This Positive Life: An Interview With Shana Cozad
March 17, 2011
Did you tell your birth family right away that you were HIV positive?
I didn't want my mother to feel like I had been separated from her for 24 years of our lives and she was going to lose me again. So I did not tell her right away. I held onto that information because I really thought, if I came from a super-educated family, the chances of her knowing anything about AIDS in rural southern Oklahoma was zilch.
I was there in New Mexico and my primary resource outside of the HIV community was my son's grandmother, basically my ex-boyfriend's mother. She had a beautiful piece of property and she said, "You can live here. Let's focus on raising this boy and helping you to be well." So there were ceremonies there. There were ceremonies in Oklahoma. There was this extended relationship of people who had been helping me from the age of 18, praying and praying and praying and praying to help me find her. And now that I had found her, the same people were praying and praying and praying to help me to be well and to help me deal and live with AIDS, so that I could be alive. It's been a really incredible life.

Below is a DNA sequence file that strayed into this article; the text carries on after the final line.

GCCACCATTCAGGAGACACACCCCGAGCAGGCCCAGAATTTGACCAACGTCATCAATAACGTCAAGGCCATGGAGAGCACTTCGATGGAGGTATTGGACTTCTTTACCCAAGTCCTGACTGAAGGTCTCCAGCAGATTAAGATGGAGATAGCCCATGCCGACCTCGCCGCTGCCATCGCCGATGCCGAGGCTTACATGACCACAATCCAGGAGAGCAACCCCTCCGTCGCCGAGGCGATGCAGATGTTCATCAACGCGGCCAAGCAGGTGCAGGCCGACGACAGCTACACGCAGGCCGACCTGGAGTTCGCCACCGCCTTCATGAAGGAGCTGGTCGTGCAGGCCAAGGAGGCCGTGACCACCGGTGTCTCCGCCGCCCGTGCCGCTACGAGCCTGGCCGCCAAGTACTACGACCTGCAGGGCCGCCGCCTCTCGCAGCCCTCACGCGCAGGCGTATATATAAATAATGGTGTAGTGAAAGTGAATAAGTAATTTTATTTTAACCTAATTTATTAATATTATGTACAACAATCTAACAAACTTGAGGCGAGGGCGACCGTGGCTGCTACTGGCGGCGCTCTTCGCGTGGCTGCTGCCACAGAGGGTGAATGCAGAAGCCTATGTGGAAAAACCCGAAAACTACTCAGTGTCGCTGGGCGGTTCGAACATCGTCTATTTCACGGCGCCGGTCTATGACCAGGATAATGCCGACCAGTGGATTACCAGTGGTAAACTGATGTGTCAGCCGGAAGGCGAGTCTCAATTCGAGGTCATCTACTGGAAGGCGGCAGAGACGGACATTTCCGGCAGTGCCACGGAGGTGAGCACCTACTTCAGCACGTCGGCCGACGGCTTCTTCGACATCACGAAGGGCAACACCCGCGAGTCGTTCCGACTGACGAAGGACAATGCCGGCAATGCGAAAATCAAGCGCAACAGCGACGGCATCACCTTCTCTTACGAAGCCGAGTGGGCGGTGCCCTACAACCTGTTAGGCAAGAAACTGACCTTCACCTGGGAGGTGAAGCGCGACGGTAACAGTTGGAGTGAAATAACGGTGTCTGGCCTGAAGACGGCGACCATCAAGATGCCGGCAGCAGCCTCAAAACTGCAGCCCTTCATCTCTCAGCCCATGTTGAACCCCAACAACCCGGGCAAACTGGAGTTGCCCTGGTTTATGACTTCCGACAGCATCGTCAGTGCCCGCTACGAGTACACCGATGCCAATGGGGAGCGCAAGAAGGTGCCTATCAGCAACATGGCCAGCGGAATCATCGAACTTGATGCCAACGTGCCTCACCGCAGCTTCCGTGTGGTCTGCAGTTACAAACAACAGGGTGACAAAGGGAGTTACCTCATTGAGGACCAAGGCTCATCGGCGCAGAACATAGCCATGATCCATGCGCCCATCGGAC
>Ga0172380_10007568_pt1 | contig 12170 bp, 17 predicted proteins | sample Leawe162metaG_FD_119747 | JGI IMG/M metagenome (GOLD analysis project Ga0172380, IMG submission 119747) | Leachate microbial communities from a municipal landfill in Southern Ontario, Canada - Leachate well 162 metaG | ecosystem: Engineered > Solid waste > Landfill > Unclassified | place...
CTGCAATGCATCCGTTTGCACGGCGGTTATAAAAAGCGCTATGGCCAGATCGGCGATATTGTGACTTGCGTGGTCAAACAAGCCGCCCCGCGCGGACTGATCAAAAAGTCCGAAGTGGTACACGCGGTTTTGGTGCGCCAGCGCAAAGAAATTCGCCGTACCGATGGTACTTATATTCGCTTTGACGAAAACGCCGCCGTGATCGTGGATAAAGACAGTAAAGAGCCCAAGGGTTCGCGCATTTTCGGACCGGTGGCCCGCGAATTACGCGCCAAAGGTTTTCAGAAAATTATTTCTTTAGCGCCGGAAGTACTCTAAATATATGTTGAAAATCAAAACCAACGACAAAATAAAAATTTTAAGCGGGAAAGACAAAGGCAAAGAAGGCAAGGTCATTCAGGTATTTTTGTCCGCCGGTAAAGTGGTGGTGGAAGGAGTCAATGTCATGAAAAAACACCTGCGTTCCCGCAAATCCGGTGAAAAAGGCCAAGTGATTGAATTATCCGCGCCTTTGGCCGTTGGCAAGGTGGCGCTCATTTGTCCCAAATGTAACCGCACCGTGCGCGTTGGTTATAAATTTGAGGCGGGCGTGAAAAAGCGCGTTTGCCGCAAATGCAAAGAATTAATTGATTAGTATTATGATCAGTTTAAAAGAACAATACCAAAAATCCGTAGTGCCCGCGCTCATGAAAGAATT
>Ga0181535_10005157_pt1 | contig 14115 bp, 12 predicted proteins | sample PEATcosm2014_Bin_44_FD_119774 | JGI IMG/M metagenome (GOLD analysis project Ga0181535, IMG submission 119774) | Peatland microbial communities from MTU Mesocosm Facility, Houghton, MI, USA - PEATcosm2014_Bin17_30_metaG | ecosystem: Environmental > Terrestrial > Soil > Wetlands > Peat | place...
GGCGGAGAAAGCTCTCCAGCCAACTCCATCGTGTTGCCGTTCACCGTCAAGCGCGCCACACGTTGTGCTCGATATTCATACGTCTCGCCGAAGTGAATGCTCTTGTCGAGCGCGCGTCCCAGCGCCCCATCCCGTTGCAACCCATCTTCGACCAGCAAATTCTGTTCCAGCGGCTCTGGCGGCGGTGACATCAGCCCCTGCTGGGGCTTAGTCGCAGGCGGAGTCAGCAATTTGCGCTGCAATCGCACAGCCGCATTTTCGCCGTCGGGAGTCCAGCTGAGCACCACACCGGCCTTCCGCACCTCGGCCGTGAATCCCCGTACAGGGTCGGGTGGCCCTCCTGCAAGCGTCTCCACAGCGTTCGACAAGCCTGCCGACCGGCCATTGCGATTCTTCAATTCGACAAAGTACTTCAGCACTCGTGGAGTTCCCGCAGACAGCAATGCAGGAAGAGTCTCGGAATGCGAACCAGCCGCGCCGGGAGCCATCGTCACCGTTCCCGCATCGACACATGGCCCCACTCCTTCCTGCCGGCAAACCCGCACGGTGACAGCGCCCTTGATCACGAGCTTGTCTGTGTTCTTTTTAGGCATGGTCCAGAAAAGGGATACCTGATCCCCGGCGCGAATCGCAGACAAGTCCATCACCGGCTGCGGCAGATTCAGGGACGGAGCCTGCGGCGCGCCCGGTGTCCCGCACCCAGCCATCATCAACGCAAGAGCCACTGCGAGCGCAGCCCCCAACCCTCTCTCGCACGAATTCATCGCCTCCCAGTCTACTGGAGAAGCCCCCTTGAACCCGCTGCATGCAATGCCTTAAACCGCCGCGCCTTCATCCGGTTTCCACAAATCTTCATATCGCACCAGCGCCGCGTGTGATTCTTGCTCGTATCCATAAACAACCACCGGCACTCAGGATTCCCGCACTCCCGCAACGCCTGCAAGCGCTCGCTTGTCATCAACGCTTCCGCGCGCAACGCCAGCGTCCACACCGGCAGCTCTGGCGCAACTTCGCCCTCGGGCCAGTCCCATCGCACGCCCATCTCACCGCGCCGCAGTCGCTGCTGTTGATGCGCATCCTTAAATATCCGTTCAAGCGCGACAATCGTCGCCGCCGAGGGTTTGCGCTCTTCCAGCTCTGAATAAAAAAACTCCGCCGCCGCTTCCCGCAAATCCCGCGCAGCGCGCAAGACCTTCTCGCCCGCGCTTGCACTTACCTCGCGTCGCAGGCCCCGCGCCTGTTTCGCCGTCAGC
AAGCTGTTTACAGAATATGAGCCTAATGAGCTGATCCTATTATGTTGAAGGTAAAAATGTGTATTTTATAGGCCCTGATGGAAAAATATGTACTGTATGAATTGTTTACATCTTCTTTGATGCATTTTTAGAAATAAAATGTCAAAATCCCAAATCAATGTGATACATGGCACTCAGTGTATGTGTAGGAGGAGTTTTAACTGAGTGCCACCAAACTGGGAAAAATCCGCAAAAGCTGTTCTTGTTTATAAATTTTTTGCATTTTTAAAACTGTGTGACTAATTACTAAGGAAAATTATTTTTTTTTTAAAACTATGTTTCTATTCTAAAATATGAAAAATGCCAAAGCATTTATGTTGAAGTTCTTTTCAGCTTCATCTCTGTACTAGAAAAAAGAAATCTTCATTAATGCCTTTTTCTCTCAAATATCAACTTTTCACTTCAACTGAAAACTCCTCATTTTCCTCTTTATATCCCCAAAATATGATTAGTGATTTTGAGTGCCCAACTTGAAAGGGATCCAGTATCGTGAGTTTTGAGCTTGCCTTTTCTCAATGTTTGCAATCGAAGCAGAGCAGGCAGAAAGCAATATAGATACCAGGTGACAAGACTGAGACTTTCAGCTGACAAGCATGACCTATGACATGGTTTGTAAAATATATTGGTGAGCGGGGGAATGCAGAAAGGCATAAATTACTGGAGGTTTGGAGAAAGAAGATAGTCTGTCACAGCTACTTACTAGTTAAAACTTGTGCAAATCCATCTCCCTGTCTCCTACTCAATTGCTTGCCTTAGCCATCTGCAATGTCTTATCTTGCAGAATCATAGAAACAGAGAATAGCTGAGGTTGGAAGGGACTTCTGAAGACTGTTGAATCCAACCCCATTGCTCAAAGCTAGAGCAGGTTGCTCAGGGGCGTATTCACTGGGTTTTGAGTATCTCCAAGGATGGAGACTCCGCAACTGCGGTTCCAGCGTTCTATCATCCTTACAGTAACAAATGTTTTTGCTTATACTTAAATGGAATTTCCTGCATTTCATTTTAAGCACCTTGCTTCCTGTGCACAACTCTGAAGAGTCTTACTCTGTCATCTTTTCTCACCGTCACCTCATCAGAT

Bottom line: What I've learned in the Native culture I've been exposed to is truly one of the saving graces in how I deal with HIV. I was really blessed by the Native ceremonies and the traditional ways and the elders that I got to know later. I was told things in those ceremonies by those elders, specifically about AIDS. They had such an amazing perspective about this disease. I didn't know that an 80-year-old man up in Ethete, Wyoming, would have any idea or any clue about what AIDS was.
In what's called Rabbit Lodge, which is the four days of lodge that occur before Sun Dance -- and this is the Sun Dance ways that belonged to the Northern Arapaho -- this man had heard that I was there, and they invited me in because around these ceremonies, they heal the sick or they pray for the sick. They take care of the elders. They love the children. The men sacrifice and dance and commit to that tradition because it's all for the betterment of their families and their entire tribe.